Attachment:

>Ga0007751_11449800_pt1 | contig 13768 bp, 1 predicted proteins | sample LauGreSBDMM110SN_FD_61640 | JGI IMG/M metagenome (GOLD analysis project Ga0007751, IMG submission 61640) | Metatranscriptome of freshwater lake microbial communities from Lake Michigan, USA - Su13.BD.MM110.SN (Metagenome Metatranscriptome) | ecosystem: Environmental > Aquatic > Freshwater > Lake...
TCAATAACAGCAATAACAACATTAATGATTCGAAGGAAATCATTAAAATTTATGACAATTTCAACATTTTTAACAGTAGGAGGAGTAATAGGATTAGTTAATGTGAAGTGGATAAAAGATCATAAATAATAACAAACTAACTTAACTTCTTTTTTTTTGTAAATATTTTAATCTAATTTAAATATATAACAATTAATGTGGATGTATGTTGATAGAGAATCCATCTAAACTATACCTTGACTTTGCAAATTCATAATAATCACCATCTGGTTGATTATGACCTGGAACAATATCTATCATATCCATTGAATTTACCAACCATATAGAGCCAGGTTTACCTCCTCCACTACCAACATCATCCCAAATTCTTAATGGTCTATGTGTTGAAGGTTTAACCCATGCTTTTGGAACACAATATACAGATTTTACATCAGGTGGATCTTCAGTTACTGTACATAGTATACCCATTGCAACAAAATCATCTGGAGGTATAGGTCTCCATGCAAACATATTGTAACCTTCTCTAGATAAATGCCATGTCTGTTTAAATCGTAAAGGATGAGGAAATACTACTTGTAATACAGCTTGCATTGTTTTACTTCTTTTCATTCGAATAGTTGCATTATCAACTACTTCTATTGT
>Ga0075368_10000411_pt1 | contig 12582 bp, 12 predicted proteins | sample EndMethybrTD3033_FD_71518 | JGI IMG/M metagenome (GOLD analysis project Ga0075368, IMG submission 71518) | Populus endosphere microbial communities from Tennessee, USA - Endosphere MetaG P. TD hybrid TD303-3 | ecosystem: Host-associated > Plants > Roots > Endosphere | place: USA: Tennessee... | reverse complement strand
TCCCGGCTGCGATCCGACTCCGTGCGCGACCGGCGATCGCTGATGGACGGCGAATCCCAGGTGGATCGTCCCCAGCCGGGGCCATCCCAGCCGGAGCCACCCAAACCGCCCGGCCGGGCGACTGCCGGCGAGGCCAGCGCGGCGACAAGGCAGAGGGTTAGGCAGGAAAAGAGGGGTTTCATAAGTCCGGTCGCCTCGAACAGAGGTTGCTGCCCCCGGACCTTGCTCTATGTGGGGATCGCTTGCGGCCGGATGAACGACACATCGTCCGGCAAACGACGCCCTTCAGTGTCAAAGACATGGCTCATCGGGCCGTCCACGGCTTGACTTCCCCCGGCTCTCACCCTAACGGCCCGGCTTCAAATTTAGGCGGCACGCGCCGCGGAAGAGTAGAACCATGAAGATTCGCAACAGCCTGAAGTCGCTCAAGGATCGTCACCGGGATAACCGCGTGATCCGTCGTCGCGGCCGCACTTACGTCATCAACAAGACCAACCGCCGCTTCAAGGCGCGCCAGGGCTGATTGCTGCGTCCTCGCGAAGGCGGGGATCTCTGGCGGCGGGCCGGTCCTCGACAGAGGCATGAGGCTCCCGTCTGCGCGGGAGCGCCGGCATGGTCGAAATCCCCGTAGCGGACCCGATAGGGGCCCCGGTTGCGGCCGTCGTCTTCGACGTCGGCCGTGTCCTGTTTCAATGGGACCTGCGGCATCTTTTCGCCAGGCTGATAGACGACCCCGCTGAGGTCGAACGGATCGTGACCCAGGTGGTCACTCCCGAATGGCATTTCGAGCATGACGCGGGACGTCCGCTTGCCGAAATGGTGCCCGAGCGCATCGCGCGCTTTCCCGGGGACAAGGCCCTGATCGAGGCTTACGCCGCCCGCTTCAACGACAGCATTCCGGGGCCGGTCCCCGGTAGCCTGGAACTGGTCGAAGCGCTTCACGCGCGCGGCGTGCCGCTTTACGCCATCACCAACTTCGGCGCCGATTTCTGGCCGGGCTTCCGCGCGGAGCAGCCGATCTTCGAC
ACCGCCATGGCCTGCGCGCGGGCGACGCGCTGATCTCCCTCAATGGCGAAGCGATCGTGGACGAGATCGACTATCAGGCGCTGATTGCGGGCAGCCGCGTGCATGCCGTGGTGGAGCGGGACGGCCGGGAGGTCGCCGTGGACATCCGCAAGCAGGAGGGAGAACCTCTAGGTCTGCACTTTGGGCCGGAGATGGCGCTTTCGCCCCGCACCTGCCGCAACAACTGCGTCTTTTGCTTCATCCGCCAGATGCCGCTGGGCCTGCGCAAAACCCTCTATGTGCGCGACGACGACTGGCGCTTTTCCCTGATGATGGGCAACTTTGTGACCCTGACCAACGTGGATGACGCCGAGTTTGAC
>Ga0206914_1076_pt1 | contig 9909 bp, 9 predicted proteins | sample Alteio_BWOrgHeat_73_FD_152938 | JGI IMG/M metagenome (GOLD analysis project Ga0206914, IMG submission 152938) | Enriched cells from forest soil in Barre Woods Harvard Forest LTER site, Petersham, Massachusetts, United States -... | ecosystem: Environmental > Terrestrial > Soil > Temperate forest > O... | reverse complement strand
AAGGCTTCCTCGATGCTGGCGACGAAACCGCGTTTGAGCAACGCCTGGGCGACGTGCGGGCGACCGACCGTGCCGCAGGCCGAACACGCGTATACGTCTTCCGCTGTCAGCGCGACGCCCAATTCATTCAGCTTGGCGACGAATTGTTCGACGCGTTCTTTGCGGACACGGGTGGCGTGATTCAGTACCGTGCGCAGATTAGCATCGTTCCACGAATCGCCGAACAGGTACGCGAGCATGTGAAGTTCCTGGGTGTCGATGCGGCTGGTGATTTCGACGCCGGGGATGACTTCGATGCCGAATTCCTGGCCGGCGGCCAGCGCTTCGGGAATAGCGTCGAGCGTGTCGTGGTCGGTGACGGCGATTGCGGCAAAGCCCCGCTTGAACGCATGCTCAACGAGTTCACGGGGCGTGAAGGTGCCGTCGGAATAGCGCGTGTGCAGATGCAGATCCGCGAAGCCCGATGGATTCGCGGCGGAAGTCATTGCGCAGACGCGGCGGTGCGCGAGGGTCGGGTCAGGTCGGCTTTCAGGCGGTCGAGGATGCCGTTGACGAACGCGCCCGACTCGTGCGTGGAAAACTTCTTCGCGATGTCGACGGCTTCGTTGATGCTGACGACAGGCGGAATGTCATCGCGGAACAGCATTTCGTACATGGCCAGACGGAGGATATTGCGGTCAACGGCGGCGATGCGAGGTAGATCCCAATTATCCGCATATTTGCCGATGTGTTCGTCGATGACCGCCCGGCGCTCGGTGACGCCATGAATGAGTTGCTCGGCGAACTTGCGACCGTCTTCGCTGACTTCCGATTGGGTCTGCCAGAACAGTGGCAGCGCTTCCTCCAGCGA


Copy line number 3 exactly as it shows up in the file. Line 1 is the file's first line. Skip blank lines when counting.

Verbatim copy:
>Ga0075368_10000411_pt1 | contig 12582 bp, 12 predicted proteins | sample EndMethybrTD3033_FD_71518 | JGI IMG/M metagenome (GOLD analysis project Ga0075368, IMG submission 71518) | Populus endosphere microbial communities from Tennessee, USA - Endosphere MetaG P. TD hybrid TD303-3 | ecosystem: Host-associated > Plants > Roots > Endosphere | place: USA: Tennessee... | reverse complement strand